Native languages are also tied to a world view linked to a geographic area that is embedded in how they identify themselves as closely tied to places such as the Havasupai, located at the bottom of the Grand Canyon and identify themselves as “the people of the blue water.” There is a spiritual sense and a tie to the environment entrenched in the language and thus how they identify themselves. Often, among the younger generation, this link between identity and place and thus relationship is obscured in the intergenerational shifting process from the ancestral language to English as their first language.

Another consequence is that a living language—one that is being spoken—changes in accommodating new life circumstances.  Because change is inevitable, the degree of change and the impact on identity and relationship to place needs attention and dialogue.

There is a growing interest from outside tribal communities to preserve languages with more funding is becoming available. But Indigenous language reclamation/language work is not easy. The people that I’ve come to know over the years and who are engaged in this work for the long term describe it as a calling, despite the challenges. Thus, they carry the responsibility of advocacy as well as revitalizing the language.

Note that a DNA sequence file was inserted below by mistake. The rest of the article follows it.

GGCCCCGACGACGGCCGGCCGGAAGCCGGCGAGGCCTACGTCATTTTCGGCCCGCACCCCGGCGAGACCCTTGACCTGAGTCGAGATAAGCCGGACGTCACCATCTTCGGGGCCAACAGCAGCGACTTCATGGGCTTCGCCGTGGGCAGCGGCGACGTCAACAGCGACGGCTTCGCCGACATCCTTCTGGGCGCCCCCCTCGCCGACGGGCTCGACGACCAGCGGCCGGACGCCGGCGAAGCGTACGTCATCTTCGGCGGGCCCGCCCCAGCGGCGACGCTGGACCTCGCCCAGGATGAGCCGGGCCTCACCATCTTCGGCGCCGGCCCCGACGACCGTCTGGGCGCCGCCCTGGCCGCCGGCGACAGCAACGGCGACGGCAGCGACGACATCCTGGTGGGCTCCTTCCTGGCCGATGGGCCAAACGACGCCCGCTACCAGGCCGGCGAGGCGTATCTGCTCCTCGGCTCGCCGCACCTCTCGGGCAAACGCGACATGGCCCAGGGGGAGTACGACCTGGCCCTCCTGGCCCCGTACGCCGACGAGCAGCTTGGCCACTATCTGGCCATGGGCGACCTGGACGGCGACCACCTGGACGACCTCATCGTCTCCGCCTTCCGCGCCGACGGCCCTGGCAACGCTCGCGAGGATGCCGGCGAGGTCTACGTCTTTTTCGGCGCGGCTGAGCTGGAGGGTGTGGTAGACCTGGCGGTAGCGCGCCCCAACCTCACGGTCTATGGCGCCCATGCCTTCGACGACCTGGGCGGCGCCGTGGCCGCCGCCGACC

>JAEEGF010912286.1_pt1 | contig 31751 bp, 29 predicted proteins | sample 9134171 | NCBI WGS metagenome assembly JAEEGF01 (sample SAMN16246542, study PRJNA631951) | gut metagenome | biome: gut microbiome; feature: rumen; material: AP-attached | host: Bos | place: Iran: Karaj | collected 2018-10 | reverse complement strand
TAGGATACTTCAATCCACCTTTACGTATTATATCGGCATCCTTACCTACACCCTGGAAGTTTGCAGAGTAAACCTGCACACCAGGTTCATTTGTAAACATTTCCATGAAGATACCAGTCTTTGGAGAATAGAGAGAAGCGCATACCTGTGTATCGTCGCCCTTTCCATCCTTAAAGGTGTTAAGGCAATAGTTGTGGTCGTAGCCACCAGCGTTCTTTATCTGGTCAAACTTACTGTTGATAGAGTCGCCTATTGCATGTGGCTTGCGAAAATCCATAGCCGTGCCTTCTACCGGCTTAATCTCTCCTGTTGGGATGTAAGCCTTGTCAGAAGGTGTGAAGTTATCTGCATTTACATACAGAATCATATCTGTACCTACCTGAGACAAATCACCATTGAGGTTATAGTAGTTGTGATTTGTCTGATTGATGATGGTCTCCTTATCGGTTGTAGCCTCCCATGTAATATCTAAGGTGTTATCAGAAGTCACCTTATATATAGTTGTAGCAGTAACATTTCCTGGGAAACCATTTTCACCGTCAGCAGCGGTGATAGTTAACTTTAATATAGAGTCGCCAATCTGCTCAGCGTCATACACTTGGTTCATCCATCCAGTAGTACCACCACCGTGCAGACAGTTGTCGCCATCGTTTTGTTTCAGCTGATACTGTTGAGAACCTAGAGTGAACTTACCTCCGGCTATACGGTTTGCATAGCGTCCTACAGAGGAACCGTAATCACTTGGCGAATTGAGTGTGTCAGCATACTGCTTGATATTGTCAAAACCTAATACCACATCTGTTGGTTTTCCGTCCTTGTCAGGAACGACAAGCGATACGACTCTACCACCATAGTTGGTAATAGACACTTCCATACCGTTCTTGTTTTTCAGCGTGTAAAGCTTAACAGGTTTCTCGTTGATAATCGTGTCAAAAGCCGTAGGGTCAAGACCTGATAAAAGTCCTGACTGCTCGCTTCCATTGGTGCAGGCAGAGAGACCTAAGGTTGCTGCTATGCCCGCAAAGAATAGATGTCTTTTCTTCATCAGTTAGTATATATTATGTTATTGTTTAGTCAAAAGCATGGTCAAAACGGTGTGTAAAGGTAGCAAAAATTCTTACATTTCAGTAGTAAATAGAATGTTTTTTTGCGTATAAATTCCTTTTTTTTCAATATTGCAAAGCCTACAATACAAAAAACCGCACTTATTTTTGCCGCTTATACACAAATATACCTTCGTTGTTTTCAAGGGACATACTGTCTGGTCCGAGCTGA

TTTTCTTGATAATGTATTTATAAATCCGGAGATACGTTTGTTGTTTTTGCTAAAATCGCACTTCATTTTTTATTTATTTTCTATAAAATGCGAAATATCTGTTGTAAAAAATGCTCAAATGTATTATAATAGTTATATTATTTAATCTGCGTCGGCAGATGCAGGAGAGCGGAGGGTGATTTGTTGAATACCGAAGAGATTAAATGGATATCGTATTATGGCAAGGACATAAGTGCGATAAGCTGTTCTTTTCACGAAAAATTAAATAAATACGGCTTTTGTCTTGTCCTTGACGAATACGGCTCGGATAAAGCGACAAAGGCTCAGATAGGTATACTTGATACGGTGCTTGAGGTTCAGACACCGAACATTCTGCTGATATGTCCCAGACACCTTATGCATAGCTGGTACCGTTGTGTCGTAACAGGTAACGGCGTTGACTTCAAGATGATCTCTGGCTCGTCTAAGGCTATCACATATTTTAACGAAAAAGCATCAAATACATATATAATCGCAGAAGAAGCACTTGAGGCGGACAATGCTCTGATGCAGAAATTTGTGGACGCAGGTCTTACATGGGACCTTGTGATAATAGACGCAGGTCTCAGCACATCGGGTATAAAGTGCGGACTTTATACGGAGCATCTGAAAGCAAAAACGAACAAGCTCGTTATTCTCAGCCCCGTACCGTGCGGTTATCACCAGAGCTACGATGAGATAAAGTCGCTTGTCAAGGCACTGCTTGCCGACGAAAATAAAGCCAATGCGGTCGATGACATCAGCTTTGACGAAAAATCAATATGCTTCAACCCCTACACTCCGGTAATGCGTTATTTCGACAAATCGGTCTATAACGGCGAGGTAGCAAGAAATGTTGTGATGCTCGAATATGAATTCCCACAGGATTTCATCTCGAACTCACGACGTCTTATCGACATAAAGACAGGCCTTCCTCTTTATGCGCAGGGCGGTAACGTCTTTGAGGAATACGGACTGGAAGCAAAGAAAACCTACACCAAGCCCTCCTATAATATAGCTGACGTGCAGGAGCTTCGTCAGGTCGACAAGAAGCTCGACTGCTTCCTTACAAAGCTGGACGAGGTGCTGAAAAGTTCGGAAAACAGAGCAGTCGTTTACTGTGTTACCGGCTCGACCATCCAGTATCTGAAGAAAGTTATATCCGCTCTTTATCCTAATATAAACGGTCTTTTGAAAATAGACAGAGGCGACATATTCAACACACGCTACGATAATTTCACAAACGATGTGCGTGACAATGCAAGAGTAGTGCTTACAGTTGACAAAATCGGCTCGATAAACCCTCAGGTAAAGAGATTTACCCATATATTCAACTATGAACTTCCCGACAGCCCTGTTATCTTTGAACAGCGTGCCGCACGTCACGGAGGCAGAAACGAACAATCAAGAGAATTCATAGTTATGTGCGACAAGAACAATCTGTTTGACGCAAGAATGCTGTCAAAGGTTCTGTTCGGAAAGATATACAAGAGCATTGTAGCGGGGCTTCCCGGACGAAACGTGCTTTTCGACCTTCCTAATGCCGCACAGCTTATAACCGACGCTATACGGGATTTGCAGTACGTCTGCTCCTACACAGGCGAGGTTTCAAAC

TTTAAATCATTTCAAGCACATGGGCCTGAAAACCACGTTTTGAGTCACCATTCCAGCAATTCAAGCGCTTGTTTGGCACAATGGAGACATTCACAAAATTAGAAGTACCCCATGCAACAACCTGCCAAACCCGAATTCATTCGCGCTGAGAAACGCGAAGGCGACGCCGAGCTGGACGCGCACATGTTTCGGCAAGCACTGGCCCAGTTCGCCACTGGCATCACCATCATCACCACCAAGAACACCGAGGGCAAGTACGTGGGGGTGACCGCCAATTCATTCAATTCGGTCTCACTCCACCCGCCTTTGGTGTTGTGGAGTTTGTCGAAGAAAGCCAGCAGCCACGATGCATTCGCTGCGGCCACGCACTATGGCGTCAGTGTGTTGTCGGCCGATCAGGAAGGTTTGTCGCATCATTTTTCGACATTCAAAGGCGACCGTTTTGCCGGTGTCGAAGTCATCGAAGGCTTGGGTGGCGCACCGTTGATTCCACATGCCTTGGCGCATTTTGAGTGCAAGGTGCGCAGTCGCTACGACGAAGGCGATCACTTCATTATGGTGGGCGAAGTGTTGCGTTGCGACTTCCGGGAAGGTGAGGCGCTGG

We have to broaden the idea of language revitalization beyond speaking. My own research illuminated what I refer to as “language is cultural practice.” If you are singing, dancing or practicing cultural traditions, you are immersed in the language because all of these are forms of language that are vehicles for transmitting and bringing the values and principles of tribal peoples forward.

What has your experience been with your native language?
Answer: My first language is Hopi, but when I entered public school, I quit using it—I shifted from Hopi to English. However, I maintained a receptive ability. As an adult, confronting this rude awakening, I started to relearn my language. It wasn’t easy, but today I can use the language at a fairly proficient level. While this was largely a solitary journey, the motivation for learning one’s heritage language can be very strong. I am an example of this and this offers hope. Many tribal youth have a deep yearning to learn their ancestral language.

If you have this yearning and aspiration to learn the language, the belief is that it has always been inside you, so you can bring it back. If you think of the language as still alive, you can breathe new life into it. The Hopi believe that language is the entry into the spirit world. We don’t want to leave our children, our young people behind, so this belief should compel us and reclaim our responsibility and accountability to our children to ensure them entry.